S Nihal Singh
Mohan Bhagwat, RSS chief, got more than he bargained for in declaring that the disciplined force of workers in his organisation could raise an army in three days while the Army would take more than six months to get ready.
No one in the BJP and the broader Sangh Parivar from the Prime Minister down had the temerity to amend Bhagwat's unwise declaration, which seemingly denigrated the Army, apart from ignoring the technical nature of a modern fighting force. The oracle had spoken and the Parivar had to live with it.
Bhagwat's declaration has led to speculation that the RSS is exercising its prerogative of being the top dog in the Parivar and hence in the political scheme of things. Narendra Modi himself was reared in the RSS cradle and any number of cabinet ministers are RSS men, ready to serve the organisation that has moulded them.
This primary loyalty to an organisation other than the Constitution of India is a troubling question that needs an urgent answer. Bhagwat has, in effect, pitted his organisation against the state by denigrating the Army.
As in the case of cow vigilantes, Modi can only keep quiet once Bhagwat has spoken in contradiction to what he had suggested. Now the RSS chief has gone far beyond his policing duties to take on the Army and the nexus of the state.
One has to make allowance for the fact that it is the first time in the country's history that an RSS chief is in a position to command the resources of the country. Perhaps, Bhagwat is seeking to test the limits of his power by broadcasting his nativist belief in the power of the Rashtriya Swayamsevak Sangh.
However, the inherent question of the dual loyalty of the Prime Minister and many of his ministers will not go away. A simple way to test the RSS men in the government is to ask the question: Will you place your faith in the RSS ideology above the Constitution in a crisis situation?
One thing is clear. While Modi is doing all he can to muster votes in the state assembly elections, Bhagwat and his organisation are busy laying the ground work for bringing about their concept of Ram rajya.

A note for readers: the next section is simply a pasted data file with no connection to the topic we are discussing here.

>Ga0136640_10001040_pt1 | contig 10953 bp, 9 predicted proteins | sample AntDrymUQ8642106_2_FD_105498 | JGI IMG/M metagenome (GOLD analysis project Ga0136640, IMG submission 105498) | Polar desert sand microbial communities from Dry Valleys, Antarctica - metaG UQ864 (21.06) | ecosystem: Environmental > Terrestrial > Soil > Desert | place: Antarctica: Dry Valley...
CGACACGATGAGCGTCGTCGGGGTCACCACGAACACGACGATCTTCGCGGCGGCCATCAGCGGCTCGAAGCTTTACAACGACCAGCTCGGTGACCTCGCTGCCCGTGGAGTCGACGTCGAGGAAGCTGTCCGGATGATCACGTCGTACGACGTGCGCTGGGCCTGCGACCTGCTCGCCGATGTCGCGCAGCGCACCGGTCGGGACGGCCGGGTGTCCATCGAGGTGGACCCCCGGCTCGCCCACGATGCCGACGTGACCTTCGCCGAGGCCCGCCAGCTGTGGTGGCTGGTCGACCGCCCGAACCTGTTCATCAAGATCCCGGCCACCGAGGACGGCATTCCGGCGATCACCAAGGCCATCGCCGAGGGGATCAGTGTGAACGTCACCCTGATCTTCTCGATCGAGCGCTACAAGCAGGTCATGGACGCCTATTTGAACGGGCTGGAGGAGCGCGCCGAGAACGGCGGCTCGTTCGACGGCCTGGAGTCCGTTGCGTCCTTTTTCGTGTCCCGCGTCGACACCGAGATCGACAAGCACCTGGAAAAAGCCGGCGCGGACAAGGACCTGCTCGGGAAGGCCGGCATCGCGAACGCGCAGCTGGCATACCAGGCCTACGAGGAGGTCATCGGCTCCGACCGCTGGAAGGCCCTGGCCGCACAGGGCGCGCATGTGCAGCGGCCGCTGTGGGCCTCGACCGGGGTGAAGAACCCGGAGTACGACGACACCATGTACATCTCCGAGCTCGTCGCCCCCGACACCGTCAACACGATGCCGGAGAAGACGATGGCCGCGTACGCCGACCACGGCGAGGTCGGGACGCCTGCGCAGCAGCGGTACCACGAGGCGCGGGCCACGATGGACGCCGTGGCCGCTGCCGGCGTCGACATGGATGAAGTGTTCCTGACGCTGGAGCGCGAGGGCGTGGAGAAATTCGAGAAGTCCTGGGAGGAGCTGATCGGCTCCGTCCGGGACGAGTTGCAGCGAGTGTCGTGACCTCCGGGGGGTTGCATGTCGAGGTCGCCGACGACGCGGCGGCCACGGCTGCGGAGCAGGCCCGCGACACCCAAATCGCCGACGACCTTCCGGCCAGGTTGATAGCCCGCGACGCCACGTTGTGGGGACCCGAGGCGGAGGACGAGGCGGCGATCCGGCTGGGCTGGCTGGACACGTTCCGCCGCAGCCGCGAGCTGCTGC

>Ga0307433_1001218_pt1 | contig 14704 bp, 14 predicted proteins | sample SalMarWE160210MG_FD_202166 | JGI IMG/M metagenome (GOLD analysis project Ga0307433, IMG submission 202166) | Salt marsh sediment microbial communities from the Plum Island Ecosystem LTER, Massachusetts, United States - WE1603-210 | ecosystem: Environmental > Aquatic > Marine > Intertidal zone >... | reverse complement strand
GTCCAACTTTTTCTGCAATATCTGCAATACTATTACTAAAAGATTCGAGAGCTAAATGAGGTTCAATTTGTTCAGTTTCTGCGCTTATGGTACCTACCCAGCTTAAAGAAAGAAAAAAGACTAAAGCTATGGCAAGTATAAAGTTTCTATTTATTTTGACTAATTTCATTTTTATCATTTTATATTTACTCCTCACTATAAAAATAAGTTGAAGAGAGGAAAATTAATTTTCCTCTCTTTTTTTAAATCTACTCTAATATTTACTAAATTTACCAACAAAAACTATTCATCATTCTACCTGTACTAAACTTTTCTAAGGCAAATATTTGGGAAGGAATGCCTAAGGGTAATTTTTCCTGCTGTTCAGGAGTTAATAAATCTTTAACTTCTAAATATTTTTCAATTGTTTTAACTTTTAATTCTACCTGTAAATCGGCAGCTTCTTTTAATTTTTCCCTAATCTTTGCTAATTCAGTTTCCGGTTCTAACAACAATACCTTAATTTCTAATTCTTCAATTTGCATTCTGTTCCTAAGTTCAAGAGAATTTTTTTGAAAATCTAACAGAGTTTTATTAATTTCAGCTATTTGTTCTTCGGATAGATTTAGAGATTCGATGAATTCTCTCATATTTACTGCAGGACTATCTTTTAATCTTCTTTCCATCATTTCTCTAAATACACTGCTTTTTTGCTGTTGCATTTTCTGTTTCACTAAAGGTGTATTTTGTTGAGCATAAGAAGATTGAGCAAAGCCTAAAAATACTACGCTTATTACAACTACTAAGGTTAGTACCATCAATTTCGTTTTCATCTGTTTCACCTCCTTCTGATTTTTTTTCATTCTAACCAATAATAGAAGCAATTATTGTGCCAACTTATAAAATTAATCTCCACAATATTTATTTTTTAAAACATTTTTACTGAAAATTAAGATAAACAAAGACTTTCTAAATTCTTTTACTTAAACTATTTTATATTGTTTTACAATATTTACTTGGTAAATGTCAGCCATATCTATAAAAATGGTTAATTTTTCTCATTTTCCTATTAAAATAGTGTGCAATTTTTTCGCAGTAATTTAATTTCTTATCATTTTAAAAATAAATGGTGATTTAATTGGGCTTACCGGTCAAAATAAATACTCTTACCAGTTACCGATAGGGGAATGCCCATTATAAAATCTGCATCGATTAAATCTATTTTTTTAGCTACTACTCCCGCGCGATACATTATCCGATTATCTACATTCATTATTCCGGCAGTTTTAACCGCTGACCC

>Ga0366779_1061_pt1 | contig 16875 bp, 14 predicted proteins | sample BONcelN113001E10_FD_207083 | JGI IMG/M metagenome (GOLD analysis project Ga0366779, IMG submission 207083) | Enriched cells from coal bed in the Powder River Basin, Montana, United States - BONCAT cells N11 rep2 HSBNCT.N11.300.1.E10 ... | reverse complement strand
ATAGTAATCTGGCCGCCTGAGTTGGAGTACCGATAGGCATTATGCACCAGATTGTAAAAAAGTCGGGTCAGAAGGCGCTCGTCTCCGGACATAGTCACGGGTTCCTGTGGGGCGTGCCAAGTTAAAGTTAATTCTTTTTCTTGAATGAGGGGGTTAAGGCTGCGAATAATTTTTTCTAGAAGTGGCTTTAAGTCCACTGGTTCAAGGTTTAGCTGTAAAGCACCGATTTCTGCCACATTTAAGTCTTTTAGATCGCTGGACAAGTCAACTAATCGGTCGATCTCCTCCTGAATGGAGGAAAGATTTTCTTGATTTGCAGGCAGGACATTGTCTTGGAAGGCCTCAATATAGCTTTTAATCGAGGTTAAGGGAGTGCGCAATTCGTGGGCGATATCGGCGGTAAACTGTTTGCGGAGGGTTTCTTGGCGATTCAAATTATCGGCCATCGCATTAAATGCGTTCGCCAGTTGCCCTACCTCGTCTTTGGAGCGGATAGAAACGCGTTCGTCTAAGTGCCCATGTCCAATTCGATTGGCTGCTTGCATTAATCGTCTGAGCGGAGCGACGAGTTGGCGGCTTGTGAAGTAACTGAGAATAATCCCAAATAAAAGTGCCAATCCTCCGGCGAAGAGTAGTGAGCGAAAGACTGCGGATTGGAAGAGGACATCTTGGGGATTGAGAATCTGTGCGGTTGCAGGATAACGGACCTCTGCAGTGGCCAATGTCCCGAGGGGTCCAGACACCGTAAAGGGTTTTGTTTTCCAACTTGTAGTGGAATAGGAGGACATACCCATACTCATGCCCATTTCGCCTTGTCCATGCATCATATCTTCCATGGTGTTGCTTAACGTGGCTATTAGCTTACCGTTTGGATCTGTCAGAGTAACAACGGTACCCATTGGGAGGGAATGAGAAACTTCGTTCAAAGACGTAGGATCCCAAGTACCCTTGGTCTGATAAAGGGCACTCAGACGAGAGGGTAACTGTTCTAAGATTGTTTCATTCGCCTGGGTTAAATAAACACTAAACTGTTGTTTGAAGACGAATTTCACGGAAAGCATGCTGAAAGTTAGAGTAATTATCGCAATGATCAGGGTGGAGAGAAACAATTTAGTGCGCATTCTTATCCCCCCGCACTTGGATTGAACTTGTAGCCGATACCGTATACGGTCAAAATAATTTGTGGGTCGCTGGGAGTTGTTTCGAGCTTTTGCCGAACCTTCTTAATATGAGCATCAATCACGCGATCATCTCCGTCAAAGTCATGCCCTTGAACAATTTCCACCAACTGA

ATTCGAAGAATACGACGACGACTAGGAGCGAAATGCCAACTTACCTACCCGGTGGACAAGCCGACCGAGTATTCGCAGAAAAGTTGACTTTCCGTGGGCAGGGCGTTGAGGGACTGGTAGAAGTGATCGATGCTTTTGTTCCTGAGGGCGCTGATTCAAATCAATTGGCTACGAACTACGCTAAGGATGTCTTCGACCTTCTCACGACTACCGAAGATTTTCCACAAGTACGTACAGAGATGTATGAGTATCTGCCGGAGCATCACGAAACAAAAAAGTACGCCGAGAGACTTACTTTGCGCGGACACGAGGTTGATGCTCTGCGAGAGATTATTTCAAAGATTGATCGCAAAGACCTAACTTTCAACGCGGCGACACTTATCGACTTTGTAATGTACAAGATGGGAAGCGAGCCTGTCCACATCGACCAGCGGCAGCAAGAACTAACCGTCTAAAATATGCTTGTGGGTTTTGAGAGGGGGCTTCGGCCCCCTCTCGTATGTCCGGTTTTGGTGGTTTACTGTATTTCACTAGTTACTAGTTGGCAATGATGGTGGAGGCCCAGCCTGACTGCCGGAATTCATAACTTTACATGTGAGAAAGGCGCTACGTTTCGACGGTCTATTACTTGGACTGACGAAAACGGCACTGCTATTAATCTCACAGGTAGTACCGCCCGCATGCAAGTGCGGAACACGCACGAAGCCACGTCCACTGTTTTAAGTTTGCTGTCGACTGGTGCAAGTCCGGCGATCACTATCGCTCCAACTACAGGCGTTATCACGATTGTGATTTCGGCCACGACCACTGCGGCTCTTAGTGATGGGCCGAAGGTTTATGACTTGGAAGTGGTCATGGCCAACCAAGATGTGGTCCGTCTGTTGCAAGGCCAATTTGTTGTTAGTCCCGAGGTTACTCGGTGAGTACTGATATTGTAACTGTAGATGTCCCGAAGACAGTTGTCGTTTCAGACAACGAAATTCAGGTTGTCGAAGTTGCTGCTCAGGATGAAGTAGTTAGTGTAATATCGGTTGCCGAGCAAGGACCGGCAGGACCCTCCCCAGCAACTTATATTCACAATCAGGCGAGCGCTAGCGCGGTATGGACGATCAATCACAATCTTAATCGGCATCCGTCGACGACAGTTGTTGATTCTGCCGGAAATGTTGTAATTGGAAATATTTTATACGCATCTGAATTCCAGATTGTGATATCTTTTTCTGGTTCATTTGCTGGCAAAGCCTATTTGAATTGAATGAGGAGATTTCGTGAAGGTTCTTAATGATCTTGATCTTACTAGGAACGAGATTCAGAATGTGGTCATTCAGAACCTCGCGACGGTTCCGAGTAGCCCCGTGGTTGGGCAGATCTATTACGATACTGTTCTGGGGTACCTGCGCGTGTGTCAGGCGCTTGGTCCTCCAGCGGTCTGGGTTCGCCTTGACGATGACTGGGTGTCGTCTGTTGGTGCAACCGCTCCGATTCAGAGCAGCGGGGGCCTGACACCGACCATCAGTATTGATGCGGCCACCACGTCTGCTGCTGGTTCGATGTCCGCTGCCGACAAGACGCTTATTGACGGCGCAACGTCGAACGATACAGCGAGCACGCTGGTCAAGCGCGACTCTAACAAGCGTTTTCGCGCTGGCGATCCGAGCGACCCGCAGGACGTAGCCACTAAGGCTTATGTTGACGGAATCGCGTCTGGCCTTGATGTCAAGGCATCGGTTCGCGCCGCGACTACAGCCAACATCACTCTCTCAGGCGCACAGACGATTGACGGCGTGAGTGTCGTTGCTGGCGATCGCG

There are bound to be conflicts in administering a multi-ethnic and multi-religious country such as India and the single-minded devotion of the RSS to promote Hindutva as the ultimate goal. Modi has some leeway in cutting corners, but he has to seek permission from Bhagwat to slow the pace of achieving a Hindu India.
Here it is time to pause to consider the political career of Yogi Adityanath, pitchforked into the key post of Chief Minister of Uttar Pradesh. The grapevine has it that he is being cultivated by the RSS as the alternate national leader if Modi is too tardy in bringing about a Hindu India. The Chief Minister has distinguished himself thus far in a series of encounters in which goons have been killed and the police force has remained largely unharmed.
The dual loyalty question, however, will not go away. There are, of course, many contradictions between the Sangh credo and the Constitution. To begin with, the Constitution starts with the premise that all Indian citizens are equal and the majority community does not command special privileges. This is contrary to the central tenet of the Sangh Parivar.
It was in another context in the days of the Janata government that the question of the Sangh Parivar's dual loyalty was highlighted and the Janata experiment ended. How Modi can negotiate the minefield of the new challenge posed by Bhagwat remains to be seen.
Perhaps, Modi is hoping that his devotion to electioneering in state assembly elections will eventually result in the BJP winning nearly all states and the Parivar will have the votes to change the Constitution. The question arises whether the RSS leader will have the patience to wait for the numbers to change the Constitution.
With the 2019 General Election on every party's horizon, the Opposition is still feeling its way towards a joint approach with the usual caveats and reservations. The communists, in particular, seem to have reached the end of the road, with the Marxists split between those who would cooperate with the Congress and the others who would not.
But the central figure in the campaign will remain Modi whose ability to sway voters is unquestioned. For one thing, his energy is remarkable and he throws convention to the winds in reaching the lowest depth of politics to make his point. In Modi's dictionary, the prestige of the office he holds can be set aside to make his political thrusts.
Meanwhile, Bhagwat oversees the Parivar strategy in reaching the desired end, the institution of a Hindu rashtra. The RSS chief does not reveal his hand, except to a small circle of advisers and seeks regular reports from Modi and his government.
In immediate terms, the demands of the approaching General Election will take priority. Indeed, this is the time when the supremacy of the RSS chief is unquestioned because he directs where and how the vast resources of the organisation in terms of hundreds of thousands of volunteers are deployed on poll duty.
At the end of the day, the question of dual loyalty will have to be addressed, probably in a post-election conclave. How Modi copes with the pressure while governing the country will be interesting to watch.
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